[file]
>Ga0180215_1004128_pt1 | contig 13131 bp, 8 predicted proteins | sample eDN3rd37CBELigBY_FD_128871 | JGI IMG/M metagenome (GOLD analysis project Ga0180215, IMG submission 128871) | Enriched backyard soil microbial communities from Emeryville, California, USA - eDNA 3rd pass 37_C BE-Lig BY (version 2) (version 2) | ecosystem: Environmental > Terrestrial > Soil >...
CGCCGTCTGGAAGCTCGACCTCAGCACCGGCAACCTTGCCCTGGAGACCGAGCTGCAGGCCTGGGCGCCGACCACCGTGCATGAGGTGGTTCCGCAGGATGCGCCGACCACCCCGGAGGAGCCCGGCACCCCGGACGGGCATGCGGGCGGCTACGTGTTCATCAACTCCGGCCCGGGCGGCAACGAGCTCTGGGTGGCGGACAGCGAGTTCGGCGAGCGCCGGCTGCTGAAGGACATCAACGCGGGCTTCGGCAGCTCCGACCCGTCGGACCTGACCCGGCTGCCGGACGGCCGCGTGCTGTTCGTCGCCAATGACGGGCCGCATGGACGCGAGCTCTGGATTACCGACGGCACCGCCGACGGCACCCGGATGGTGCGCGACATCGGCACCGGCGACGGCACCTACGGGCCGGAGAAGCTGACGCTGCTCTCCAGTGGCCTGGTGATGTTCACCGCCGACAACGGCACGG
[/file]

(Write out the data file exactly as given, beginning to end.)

>Ga0180215_1004128_pt1 | contig 13131 bp, 8 predicted proteins | sample eDN3rd37CBELigBY_FD_128871 | JGI IMG/M metagenome (GOLD analysis project Ga0180215, IMG submission 128871) | Enriched backyard soil microbial communities from Emeryville, California, USA - eDNA 3rd pass 37_C BE-Lig BY (version 2) (version 2) | ecosystem: Environmental > Terrestrial > Soil >...
CGCCGTCTGGAAGCTCGACCTCAGCACCGGCAACCTTGCCCTGGAGACCGAGCTGCAGGCCTGGGCGCCGACCACCGTGCATGAGGTGGTTCCGCAGGATGCGCCGACCACCCCGGAGGAGCCCGGCACCCCGGACGGGCATGCGGGCGGCTACGTGTTCATCAACTCCGGCCCGGGCGGCAACGAGCTCTGGGTGGCGGACAGCGAGTTCGGCGAGCGCCGGCTGCTGAAGGACATCAACGCGGGCTTCGGCAGCTCCGACCCGTCGGACCTGACCCGGCTGCCGGACGGCCGCGTGCTGTTCGTCGCCAATGACGGGCCGCATGGACGCGAGCTCTGGATTACCGACGGCACCGCCGACGGCACCCGGATGGTGCGCGACATCGGCACCGGCGACGGCACCTACGGGCCGGAGAAGCTGACGCTGCTCTCCAGTGGCCTGGTGATGTTCACCGCCGACAACGGCACGG